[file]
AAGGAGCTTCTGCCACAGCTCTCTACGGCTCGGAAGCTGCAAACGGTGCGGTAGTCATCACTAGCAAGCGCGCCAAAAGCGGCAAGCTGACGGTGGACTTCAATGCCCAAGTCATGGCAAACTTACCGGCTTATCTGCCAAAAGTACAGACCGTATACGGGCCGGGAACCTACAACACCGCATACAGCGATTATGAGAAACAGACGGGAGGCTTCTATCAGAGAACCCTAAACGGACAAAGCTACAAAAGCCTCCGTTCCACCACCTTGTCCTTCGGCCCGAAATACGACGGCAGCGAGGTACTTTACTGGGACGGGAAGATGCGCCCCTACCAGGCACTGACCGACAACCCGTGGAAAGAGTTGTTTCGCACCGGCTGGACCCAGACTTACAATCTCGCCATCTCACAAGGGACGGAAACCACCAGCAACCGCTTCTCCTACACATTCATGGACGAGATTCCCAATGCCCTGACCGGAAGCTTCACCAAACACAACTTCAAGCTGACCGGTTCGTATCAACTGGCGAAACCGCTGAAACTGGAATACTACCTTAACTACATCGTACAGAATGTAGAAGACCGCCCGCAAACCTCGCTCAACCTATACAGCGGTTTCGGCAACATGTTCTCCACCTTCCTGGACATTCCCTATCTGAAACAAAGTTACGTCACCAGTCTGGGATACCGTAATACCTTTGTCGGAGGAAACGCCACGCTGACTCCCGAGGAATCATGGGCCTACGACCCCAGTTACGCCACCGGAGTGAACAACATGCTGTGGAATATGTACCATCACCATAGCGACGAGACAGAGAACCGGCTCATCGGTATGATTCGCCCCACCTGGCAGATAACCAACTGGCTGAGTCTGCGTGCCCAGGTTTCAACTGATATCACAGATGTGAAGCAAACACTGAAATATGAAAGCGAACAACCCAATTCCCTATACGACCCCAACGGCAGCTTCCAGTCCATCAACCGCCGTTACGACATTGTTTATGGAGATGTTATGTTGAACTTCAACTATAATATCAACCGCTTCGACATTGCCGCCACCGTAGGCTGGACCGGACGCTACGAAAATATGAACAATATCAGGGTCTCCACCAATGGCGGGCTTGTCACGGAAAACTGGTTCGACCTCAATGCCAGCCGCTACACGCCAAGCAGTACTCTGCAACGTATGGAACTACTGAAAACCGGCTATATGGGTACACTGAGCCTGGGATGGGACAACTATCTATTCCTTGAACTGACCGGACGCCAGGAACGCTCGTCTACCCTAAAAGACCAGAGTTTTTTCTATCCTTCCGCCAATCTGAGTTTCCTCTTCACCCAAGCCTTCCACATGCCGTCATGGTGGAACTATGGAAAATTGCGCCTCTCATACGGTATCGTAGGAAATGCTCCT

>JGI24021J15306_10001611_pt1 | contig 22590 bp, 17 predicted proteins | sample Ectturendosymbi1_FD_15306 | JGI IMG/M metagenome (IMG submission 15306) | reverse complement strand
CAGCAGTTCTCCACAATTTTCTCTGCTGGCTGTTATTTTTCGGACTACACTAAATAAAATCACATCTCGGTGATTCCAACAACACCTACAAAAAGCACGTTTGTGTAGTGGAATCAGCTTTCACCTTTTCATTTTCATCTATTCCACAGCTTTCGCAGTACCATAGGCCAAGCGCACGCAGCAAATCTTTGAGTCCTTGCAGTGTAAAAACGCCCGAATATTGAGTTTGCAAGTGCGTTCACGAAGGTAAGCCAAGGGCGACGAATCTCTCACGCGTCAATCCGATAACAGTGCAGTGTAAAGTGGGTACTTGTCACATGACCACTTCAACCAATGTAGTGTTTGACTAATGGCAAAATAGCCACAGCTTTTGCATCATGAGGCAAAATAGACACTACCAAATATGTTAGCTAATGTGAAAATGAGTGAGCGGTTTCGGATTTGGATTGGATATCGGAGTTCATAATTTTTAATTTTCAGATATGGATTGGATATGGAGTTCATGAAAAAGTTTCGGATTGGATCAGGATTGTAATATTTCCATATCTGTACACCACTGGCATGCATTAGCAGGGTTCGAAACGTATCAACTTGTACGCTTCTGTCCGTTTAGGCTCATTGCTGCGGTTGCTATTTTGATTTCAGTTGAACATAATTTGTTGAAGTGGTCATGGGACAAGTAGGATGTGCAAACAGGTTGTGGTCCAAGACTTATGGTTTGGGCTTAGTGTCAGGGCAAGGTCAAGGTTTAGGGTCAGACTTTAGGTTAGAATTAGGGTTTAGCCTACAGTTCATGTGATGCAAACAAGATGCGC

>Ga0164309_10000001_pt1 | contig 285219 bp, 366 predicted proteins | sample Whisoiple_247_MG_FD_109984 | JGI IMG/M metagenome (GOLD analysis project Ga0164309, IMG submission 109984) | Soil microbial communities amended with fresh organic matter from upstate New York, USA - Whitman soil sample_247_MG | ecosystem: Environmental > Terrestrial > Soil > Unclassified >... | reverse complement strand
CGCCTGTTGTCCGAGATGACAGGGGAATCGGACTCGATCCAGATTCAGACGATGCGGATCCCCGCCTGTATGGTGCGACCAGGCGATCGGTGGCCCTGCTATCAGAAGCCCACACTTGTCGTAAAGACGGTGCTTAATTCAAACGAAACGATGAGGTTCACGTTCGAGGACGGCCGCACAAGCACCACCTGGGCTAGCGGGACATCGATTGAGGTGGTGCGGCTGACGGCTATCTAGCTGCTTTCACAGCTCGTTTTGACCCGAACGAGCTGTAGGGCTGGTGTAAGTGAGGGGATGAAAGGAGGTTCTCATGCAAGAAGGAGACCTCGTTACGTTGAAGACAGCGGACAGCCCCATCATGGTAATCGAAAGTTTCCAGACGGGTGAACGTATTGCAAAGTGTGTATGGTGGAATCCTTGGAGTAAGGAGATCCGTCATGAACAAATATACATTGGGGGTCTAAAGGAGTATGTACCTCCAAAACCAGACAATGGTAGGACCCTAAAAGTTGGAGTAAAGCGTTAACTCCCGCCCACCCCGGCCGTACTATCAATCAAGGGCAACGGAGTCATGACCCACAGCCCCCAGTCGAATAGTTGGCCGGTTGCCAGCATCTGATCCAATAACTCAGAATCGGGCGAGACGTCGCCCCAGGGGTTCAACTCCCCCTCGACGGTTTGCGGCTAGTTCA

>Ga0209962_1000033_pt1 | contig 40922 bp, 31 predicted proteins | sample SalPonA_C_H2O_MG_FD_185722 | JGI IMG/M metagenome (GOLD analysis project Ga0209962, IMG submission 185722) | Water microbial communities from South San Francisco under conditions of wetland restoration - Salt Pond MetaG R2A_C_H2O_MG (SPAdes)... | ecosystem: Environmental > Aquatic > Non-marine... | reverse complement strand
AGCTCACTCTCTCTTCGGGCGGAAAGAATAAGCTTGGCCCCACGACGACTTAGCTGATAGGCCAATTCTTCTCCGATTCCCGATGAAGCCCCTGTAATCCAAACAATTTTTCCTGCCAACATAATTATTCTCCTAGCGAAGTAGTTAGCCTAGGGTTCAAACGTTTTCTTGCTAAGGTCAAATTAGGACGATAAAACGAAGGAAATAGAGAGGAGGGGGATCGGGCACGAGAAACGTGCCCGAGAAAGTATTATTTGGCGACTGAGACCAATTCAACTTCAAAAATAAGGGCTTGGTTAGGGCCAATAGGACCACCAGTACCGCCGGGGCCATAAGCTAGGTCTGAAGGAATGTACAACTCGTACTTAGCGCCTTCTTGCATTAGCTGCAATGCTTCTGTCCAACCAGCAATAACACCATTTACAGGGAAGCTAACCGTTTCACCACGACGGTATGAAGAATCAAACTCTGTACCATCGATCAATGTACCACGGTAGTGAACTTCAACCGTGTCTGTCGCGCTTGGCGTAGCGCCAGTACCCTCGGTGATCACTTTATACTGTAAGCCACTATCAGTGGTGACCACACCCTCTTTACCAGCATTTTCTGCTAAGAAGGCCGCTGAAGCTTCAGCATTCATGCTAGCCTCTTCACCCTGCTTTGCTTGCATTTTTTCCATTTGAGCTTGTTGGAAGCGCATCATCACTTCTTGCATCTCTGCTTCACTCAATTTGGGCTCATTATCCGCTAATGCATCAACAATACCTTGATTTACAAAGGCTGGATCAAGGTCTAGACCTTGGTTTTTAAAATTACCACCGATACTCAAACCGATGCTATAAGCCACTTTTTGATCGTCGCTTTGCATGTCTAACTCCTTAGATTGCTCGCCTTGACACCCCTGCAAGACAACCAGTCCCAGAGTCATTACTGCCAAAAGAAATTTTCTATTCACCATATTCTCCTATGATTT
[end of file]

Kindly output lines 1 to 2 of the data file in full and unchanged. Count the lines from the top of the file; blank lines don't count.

AAGGAGCTTCTGCCACAGCTCTCTACGGCTCGGAAGCTGCAAACGGTGCGGTAGTCATCACTAGCAAGCGCGCCAAAAGCGGCAAGCTGACGGTGGACTTCAATGCCCAAGTCATGGCAAACTTACCGGCTTATCTGCCAAAAGTACAGACCGTATACGGGCCGGGAACCTACAACACCGCATACAGCGATTATGAGAAACAGACGGGAGGCTTCTATCAGAGAACCCTAAACGGACAAAGCTACAAAAGCCTCCGTTCCACCACCTTGTCCTTCGGCCCGAAATACGACGGCAGCGAGGTACTTTACTGGGACGGGAAGATGCGCCCCTACCAGGCACTGACCGACAACCCGTGGAAAGAGTTGTTTCGCACCGGCTGGACCCAGACTTACAATCTCGCCATCTCACAAGGGACGGAAACCACCAGCAACCGCTTCTCCTACACATTCATGGACGAGATTCCCAATGCCCTGACCGGAAGCTTCACCAAACACAACTTCAAGCTGACCGGTTCGTATCAACTGGCGAAACCGCTGAAACTGGAATACTACCTTAACTACATCGTACAGAATGTAGAAGACCGCCCGCAAACCTCGCTCAACCTATACAGCGGTTTCGGCAACATGTTCTCCACCTTCCTGGACATTCCCTATCTGAAACAAAGTTACGTCACCAGTCTGGGATACCGTAATACCTTTGTCGGAGGAAACGCCACGCTGACTCCCGAGGAATCATGGGCCTACGACCCCAGTTACGCCACCGGAGTGAACAACATGCTGTGGAATATGTACCATCACCATAGCGACGAGACAGAGAACCGGCTCATCGGTATGATTCGCCCCACCTGGCAGATAACCAACTGGCTGAGTCTGCGTGCCCAGGTTTCAACTGATATCACAGATGTGAAGCAAACACTGAAATATGAAAGCGAACAACCCAATTCCCTATACGACCCCAACGGCAGCTTCCAGTCCATCAACCGCCGTTACGACATTGTTTATGGAGATGTTATGTTGAACTTCAACTATAATATCAACCGCTTCGACATTGCCGCCACCGTAGGCTGGACCGGACGCTACGAAAATATGAACAATATCAGGGTCTCCACCAATGGCGGGCTTGTCACGGAAAACTGGTTCGACCTCAATGCCAGCCGCTACACGCCAAGCAGTACTCTGCAACGTATGGAACTACTGAAAACCGGCTATATGGGTACACTGAGCCTGGGATGGGACAACTATCTATTCCTTGAACTGACCGGACGCCAGGAACGCTCGTCTACCCTAAAAGACCAGAGTTTTTTCTATCCTTCCGCCAATCTGAGTTTCCTCTTCACCCAAGCCTTCCACATGCCGTCATGGTGGAACTATGGAAAATTGCGCCTCTCATACGGTATCGTAGGAAATGCTCCT

>JGI24021J15306_10001611_pt1 | contig 22590 bp, 17 predicted proteins | sample Ectturendosymbi1_FD_15306 | JGI IMG/M metagenome (IMG submission 15306) | reverse complement strand